Alien Attack Collection
(Corinth Films, 2012)

Cat Women of the Moon,
directed by Arthur Hilton (1953)
Missile to the Moon,
directed by Richard Cunha (1958)
The Brain from Planet Arous,
directed by Nathan Juran (1957)
The Day It Came to Earth,
directed by Harry Thomason (1973)

If you are, as I am, a fan of bad movies, movies so terrible that their camp value is off the charts, movies that stink up the room so much that the actors who worked in them don't list them on their resumes, movies whose very badness causes you to marvel, whose attempts at suspense leave you laughing out loud, then, wow, has Corinth Films got a package for you.

Alien Attack Collection gathers in one package three science fiction films from the '50s and one from the '70s that is set in the '50s. All of these movies were made on budgets that were less than what a Spielberg production spends on a day's lunch and all are, in their own weird way, wonderful.

Cat Women of the Moon stars an actor whose very name became a punch line in a thousand jokes about bad acting, Sonny Tufts, and a bunch of other actors who had seen better days in their careers: Victor Jory, Marie Windsor and Douglas Fowley. In this one, from 1953, Tufts, looking as if he wanted to be somewhere else, leads an expedition to the moon were they discover a race of women who wear black tights, who want to take over their spaceship and go to Earth because the moon is losing its oxygen. At this point, I know what you're thinking and can assure you that it is best not to ask. Windsor, the only woman in their crew, is telepathically controlled by the cat women, whereas Victor Jory, the astronaut who smuggled a pistol to the moon, wants to shoot everyone. And, oh, there's giant spiders, too. Watching this movie, you learn many valuable things, such as when you're fighting a spider the size of a Dodge Caravan, you can defeat it by sort of lazily waving a rubber bladed knife in its direction. You can also kill a cat woman by touching her on the skull with a rock. Cat Women on the Moon is senseless and wonderful, as are the other movies in this set.

Missile to the Moon is a loose remake of Cat Women, only this time, the astronauts are private scientists (along with two juvenile delinquents who escaped from jail and hid out in the moon missile -- again, it's best not ask) who take off for the moon in order to keep the Army from taking over their moon launch experiment. The head scientist, who is actually a member of the cat women's race, dies before they reach the moon and so is unable to put his evil scheme into effect. The surviving members of the merry band make it to the moon, where they encounter rock monsters and the same giant spiders who terrorized the crew in Cat Women. They also encounter cat women, who are in the midst of a political struggle. The earthlings have to fight their way back to their spaceship and back to Earth.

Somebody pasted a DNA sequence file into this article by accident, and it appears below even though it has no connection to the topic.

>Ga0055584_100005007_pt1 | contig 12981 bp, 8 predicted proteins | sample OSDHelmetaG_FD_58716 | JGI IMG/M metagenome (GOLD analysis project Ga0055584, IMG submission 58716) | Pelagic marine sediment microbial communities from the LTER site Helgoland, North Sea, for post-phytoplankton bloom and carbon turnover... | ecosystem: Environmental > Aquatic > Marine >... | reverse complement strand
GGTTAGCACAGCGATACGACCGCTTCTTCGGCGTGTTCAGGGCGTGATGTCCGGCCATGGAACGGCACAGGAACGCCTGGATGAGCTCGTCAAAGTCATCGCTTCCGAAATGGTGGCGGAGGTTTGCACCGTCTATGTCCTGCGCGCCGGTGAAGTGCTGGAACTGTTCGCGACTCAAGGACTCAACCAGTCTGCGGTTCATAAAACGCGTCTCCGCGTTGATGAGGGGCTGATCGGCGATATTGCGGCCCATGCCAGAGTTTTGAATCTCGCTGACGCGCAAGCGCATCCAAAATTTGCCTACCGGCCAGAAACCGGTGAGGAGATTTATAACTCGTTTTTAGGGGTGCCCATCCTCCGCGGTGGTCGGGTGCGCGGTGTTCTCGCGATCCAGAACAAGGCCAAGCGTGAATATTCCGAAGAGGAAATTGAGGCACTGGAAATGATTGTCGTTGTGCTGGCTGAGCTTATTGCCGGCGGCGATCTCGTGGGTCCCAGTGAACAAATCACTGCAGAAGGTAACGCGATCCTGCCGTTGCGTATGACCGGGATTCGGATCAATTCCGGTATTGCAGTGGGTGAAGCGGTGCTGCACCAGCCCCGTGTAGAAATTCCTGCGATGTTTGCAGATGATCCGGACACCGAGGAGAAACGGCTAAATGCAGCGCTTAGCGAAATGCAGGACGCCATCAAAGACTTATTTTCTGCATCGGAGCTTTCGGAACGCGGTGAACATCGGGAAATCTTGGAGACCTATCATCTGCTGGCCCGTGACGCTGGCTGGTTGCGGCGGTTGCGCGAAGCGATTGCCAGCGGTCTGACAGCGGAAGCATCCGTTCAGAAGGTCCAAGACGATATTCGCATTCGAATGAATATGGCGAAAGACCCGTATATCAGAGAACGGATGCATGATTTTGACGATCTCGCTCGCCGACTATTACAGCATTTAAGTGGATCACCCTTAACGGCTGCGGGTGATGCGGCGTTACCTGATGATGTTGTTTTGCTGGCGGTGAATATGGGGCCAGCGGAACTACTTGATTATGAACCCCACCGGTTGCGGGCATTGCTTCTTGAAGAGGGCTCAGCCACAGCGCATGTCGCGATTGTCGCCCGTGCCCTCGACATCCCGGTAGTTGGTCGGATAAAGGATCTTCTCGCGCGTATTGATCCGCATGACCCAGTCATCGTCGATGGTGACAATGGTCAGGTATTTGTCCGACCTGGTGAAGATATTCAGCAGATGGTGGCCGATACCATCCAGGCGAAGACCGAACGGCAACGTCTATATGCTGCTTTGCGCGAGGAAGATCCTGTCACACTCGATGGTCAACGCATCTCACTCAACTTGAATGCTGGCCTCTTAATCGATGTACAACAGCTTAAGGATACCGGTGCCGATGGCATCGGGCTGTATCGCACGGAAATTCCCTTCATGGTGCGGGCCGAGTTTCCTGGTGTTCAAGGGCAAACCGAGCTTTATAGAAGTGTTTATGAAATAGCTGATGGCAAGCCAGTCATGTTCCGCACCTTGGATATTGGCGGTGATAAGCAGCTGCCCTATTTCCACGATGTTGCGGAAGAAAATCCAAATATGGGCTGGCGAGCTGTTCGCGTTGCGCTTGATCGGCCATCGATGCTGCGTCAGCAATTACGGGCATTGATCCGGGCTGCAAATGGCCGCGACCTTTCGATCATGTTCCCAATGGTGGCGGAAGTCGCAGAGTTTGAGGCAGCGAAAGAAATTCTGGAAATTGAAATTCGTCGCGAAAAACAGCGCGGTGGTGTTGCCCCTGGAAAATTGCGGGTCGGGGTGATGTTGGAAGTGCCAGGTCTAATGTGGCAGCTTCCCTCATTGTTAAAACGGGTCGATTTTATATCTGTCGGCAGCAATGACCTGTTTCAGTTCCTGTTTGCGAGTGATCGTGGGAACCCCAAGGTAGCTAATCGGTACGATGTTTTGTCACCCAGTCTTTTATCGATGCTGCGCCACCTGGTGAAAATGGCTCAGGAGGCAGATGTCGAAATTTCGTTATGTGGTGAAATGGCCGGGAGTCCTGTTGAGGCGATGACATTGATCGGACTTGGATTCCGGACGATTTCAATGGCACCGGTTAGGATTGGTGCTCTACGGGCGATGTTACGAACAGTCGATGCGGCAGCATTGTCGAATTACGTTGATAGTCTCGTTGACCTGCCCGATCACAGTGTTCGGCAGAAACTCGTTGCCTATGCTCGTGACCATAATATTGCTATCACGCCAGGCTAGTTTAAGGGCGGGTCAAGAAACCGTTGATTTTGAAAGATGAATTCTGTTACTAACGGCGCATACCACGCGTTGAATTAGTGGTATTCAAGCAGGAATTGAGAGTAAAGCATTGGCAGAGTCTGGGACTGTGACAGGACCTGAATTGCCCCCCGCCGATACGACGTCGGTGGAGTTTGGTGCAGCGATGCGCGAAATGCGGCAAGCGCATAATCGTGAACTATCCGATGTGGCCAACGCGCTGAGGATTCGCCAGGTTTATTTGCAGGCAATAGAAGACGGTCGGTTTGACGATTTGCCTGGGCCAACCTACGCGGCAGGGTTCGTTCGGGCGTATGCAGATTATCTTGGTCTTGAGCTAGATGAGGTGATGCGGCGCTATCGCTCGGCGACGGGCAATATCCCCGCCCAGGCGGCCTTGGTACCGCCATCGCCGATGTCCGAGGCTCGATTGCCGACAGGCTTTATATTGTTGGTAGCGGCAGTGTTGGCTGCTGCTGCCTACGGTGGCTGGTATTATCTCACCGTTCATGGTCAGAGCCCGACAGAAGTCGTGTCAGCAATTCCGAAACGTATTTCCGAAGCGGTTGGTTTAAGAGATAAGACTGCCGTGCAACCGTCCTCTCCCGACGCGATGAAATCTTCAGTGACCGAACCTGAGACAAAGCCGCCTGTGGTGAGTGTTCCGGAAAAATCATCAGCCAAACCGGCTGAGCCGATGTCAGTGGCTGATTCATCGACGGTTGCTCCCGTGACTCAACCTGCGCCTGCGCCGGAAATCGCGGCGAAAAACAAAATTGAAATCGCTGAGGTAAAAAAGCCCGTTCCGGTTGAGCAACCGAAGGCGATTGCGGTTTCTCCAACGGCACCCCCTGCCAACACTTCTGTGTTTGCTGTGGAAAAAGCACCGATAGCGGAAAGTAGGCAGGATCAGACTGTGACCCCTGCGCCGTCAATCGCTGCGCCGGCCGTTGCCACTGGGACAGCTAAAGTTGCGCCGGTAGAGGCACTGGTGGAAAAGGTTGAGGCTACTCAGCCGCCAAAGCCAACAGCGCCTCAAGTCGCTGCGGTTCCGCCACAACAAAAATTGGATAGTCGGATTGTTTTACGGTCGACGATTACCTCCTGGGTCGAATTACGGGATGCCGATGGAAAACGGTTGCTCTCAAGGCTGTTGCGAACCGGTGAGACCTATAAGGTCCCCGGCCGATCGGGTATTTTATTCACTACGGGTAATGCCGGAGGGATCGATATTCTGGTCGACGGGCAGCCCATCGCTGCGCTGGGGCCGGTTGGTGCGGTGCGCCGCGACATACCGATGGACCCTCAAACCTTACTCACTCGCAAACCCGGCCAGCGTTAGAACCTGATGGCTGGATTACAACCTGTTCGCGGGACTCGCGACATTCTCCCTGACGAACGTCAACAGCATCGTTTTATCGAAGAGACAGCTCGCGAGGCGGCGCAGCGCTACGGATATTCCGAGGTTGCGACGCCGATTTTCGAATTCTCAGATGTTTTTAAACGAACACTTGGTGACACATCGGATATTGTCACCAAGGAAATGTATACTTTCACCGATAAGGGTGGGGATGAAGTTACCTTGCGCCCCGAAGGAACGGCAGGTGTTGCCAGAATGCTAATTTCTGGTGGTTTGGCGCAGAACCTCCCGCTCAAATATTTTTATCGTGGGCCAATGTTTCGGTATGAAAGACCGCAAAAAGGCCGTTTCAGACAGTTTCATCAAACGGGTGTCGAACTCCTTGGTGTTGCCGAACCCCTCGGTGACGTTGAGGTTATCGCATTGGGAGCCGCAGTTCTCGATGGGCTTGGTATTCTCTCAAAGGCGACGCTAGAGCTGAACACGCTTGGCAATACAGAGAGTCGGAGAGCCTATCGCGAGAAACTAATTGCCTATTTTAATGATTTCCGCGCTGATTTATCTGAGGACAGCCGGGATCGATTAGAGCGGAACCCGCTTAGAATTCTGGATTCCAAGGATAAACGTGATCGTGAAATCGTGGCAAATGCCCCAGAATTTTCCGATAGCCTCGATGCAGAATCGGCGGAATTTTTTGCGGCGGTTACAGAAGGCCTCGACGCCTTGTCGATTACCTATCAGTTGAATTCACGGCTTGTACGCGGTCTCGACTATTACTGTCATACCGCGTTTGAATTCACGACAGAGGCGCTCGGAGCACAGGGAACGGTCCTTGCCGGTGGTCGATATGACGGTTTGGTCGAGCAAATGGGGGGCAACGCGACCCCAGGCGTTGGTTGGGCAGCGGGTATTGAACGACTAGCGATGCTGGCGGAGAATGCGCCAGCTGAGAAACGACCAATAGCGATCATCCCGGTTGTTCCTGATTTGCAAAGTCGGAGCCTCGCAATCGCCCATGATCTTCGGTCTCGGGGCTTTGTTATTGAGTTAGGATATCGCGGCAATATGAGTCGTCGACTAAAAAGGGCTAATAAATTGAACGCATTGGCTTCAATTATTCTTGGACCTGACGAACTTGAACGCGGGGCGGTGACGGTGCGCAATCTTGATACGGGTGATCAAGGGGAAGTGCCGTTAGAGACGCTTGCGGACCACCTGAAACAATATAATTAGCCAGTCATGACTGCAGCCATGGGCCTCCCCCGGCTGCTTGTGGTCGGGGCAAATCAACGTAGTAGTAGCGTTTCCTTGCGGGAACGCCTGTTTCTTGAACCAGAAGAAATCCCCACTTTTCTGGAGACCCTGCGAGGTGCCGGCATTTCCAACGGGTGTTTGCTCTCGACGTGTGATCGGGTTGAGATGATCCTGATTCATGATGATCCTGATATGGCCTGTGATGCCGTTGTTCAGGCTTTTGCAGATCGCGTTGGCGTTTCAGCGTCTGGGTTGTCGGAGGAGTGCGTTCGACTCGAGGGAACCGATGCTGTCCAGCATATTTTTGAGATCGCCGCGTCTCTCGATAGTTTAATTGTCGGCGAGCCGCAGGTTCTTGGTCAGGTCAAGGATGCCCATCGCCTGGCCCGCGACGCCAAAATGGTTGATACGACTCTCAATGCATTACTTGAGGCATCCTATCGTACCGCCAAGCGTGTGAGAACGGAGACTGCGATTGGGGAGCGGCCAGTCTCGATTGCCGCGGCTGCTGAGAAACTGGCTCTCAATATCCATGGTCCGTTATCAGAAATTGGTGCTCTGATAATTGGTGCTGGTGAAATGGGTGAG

The Brain from Planet Arous, a 1957 feature, stars Shirley Temple's ex-husband, John Agar, who gets taken over by the brain from the title, a semi-transparent brain the size of a Dodge Caravan stacked on top of a Plymouth Voyager. The brain has escaped from its home planet and intends to take over the whole Earth, but mostly it causes Agar to grimace like he has a bad stomachache and then things blow up. A second brain, the good brain, comes down to capture the one that has captured Agar, but this brain also needs a body so it occupies -- I am not making this up -- Agar's dog. Let me repeat: I am not making this up. The plan is that the good brain, the one in the dog, will recapture the bad brain when it leaves Agar's body to recharge. It seems the bad brain has a vulnerable spot, called the Fissure of Orlando. Eventually, the brain is captured, Agar stops grimacing and a good time was had by all.

Which brings us to the last movie, the only one in color, and the only one that does not feature washed-up veteran actors holding their stomachs in, 1979's The Day It Came to Earth, which stars actors who call themselves names like Wink Roberts and Delight De Bruine. Tom Hanks' wife, Rita Wilson, has the second female lead and as she goes through her paces in this movie, you know she is not thinking that one day she'll work for Nora Ephron in some of the most wonderful romantic comedies of our times, like Sleepless in Seattle. The Day It Came to Earth also features as the veteran scientist 1950s comedian George Gobel, who does not bother to hold his stomach in and seems to think he's in a comedy.

In this one, a couple of gangsters dump the body of one of their associates in a lake, which is then hit by a meteor, which reanimates the dead gangster's body, turning him into a chain-dragging zombie who kills his killers and then shambles around gathering up loose pieces of the meteor and annoying people. The cast of the movie looks suitably frightened and runs around screaming. The highlight of the movie is the moment when Robert Ginnaven as detective Lt. Kelly describes the monster they are trying to catch as a "geological, gaseous goon" or, for short, a Gegagoo, with a straight face.

The movie was directed by Harry Thomason who did better when he went into TV and did Designing Women. These movies were all originally designed to be the second features at the drive-ins that peppered the country at the time of their release and were not taken seriously as anything but a way to generate a couple of bucks. Did the filmmakers realize they were actually making camp classics that would delight generations of audiences for years and years to come? Probably not. Camp is one of those happy accidents and can't be contrived. These movies all have a magic that was unplanned and are enjoyable in spite of themselves.

review by
Michael Scott Cain

2 February 2013

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